With new drops from Tommy Hilfiger, DL1961, Bethany Williams, and Mud Jeans, denim continues to lead the way forward to a more sustainable fashion industry.
While the skinny jean versus wide-leg denim debate rages on, one thing seems abundantly clear: denim is becoming increasingly sustainable. That wasn’t always the case for the closet staple. Historically denim is resource-intensive, requiring more than 1,000 gallons of water per pair. Denim is also a damaging pollutant; Levi’s own estimates suggest each pair emits more than 73 pounds of CO2. That’s akin to the emissions produced from driving more than 620 miles.
But companies are working to fix denim’s footprint. And as the first summer without lockdown restrictions for many in two years gets underway, a number of new sustainable denim collections are reason enough to leave the house in style.
Tommy Hilfiger Denim Progressed
Tommy Hilfiger has not been shy about its sustainability commitments. Its recent partnerships with singer Shawn Mendes and Ecovative, the mycelium leather company, signal big shifts ahead for the brand.
Its most recent drop of Tommy Jeans, dubbed Denim Progressed, sees the collection built entirely on recycled or renewable materials, including deadstock and lower-impact fibers such as hemp. The launch builds on the brand’s commitment to make 50 percent of its denim offerings sustainable by 2025, part of its mission to reduce its environmental impact “while delivering stylish, more sustainable denim.”
That collection features summer whites as well as classic black, among other shades. It also draws on ’90s inspiration with tie-dye effects and distressing on oversized Trucker jackets and cutoff shorts.
Bethany Williams x Isko
A new collection by LVMH prize finalist Bethany Williams in partnership with Isko brings 65 percent recycled materials to the capsule. The launch builds on the British designer’s sustainability ethos, following from her 2021 “All Our Stories” launch that featured repurposed flags.
The new collection features one-of-a-kind designs across six denim styles using Isko’s recycled materials.
“Our core values are aligned—from our intent to utilise and recycle pre-existing materials and reduce virgin material usage, to our passion for producing and creating garments in a responsible manner to protect our environment—and it’s these causes that we collaboratively want to continue to drive forward and make real change,” Melissa Clement, Isko’s Head of Product said in a press release.
“The garments used in this collection were all washed and finished at our brand-new London-based R&D centre which we are proud to open the doors of to further our goals,” Clement noted.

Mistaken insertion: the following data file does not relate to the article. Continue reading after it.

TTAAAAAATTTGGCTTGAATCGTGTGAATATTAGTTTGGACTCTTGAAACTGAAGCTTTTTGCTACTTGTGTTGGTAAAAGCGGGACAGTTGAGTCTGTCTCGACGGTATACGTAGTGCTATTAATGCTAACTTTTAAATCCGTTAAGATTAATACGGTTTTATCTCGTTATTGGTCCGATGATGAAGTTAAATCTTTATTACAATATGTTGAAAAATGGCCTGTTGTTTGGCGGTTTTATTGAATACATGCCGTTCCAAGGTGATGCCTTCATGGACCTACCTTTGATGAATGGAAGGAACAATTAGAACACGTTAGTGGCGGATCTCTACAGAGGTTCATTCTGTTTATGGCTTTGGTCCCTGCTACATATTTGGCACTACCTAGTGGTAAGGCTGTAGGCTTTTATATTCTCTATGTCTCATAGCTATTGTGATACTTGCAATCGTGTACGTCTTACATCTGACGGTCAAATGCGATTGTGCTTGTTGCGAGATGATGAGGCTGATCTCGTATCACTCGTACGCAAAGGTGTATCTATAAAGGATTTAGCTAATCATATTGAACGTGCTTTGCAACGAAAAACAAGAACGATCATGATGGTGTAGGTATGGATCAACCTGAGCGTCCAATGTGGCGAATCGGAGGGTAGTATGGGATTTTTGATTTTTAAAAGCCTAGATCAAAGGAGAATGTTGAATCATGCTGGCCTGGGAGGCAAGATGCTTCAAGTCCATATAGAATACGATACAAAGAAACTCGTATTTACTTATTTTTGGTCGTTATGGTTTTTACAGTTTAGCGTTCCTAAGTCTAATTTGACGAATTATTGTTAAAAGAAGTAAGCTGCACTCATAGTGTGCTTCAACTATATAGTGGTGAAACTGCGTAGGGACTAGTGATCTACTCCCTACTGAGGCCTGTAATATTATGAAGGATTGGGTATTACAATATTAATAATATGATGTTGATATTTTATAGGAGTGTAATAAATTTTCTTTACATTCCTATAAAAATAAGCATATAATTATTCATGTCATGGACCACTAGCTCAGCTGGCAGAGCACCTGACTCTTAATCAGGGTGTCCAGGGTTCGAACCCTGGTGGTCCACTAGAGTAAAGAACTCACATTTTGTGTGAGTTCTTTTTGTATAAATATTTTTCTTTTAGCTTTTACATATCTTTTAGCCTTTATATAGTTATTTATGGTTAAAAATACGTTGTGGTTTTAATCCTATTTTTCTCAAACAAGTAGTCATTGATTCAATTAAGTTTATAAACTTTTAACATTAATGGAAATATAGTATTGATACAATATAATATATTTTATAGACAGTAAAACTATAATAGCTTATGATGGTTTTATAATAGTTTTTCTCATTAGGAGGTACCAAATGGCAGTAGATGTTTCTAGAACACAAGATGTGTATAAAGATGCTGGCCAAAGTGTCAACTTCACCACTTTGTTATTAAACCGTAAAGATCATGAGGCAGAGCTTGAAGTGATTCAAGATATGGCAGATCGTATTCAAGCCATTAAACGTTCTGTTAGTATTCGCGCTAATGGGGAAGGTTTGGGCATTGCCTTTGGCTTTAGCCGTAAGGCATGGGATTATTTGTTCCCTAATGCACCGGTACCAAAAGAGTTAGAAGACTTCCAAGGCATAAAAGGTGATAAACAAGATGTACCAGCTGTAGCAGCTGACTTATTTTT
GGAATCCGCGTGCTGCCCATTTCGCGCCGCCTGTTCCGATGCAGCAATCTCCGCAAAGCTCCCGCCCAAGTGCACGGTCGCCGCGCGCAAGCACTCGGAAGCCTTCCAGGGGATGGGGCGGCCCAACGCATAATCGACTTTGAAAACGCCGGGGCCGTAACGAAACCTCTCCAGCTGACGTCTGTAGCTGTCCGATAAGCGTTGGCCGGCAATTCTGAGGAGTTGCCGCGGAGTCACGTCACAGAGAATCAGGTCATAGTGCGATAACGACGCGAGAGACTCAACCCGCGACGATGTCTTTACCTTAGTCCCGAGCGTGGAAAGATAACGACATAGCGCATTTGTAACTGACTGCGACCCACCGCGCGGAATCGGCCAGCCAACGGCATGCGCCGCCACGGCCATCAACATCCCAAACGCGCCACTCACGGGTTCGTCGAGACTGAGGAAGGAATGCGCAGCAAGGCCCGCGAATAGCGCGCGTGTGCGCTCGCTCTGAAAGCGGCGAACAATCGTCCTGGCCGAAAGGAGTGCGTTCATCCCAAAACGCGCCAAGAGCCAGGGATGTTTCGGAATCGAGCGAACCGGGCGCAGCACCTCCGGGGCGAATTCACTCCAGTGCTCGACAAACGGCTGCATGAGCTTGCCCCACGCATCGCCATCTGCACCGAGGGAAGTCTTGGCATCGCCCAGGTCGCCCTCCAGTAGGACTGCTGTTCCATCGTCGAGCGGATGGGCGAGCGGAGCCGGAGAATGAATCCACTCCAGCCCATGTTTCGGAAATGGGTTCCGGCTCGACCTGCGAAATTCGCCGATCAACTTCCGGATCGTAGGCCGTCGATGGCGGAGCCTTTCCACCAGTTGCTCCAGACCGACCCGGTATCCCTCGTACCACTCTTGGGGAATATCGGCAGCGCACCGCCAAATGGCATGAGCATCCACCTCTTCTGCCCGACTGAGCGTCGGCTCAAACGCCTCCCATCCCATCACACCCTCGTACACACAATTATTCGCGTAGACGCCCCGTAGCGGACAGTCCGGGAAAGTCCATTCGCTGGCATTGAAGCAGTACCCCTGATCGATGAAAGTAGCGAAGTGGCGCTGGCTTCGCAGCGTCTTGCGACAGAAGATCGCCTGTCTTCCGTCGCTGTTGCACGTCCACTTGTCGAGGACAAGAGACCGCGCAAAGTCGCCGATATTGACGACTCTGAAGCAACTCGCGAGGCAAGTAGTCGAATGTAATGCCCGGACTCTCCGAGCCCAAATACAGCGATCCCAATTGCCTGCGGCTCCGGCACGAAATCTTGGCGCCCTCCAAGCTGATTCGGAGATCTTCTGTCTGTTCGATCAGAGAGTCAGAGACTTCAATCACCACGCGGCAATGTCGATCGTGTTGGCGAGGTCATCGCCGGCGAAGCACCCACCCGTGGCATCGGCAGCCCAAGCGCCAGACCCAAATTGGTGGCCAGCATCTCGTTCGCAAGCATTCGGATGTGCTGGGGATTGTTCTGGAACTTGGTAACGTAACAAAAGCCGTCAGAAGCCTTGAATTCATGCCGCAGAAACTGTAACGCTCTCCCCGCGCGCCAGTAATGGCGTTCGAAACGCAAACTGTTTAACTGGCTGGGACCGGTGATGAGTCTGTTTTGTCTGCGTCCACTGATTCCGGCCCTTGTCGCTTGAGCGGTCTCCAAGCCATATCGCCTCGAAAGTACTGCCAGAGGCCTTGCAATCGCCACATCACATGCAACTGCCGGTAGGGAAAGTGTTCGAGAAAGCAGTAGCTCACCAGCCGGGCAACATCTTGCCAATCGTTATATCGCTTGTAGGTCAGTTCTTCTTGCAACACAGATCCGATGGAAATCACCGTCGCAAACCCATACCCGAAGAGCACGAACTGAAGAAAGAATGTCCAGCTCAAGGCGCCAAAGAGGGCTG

The new Williams collection features overalls, trousers, jackets, and vests in light and dark washes. The garments were washed in a recycled water system as part of a closed-loop process, which Isko says ensures the water is re-used for several weeks. This, along with other sustainability efforts throughout the manufacturing process reduces the water impact by 90 percent when compared to traditional denim production.
DL1961’s Ella Jean
It’s a process similar to that used by DL1961, which launched the world’s first “high-performance” circular jeans earlier this year.
The company, which launched in 2008, recently dropped a new collection with model Ella Richards, the Ella Jean, which the company says uses fewer than five gallons of water per pair of jeans compared to the typical 1,500 gallons.
The Ella Jeans include a QR code consumers can scan to get the full breakdown of water and energy use per garment.
Mud Jeans Circular Denim
Now, Dutch denim label Mud Jeans says it has launched what it’s calling another circular fashion first. After more than two years of development, the denim label has launched jeans made entirely from post-consumer recycled cotton.
Mud says it’s using a solution that contains 50 percent mechanically recycled fibers along with 50 percent chemically recycled fibers. The process was developed in part with Saxion University of Applied Sciences in the Netherlands. Mechanical recycling involves shredding fabric into a new fiber form while chemical recycling sees cellulose material dissolved through an organic compound that can be re-used.
Although brands like Levi’s, Reformation, and Good American have been touting sustainable denim for years, according to Dion Vijgeboom, Mud Jeans co-owner, making 100 percent circular jeans was “technically impossible,” until recently.
The company already uses 40 percent post-consumer fibers as well as organic cotton, which decreases water use by 93 percent and drops the CO2 emissions by 74 percent compared to conventional denim. But shifting to 100 percent post-consumer recycled fabric will help reduce the use of cotton—a concern, particularly in the wake of a recent exposé on India’s organic cotton industry.
“As a producer you have to take responsibility for your product,” Vijgeboom said. “We want to show that a world without waste—thanks to a circular economy—is possible and achievable.”